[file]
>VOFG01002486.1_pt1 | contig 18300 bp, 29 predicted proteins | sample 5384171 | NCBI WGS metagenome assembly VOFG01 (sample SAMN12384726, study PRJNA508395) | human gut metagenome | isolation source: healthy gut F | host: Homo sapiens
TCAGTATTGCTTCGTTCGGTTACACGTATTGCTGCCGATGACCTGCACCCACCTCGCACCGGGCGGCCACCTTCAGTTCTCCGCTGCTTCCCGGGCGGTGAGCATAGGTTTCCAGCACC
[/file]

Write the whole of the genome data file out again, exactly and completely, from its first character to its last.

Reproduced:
>VOFG01002486.1_pt1 | contig 18300 bp, 29 predicted proteins | sample 5384171 | NCBI WGS metagenome assembly VOFG01 (sample SAMN12384726, study PRJNA508395) | human gut metagenome | isolation source: healthy gut F | host: Homo sapiens
TCAGTATTGCTTCGTTCGGTTACACGTATTGCTGCCGATGACCTGCACCCACCTCGCACCGGGCGGCCACCTTCAGTTCTCCGCTGCTTCCCGGGCGGTGAGCATAGGTTTCCAGCACC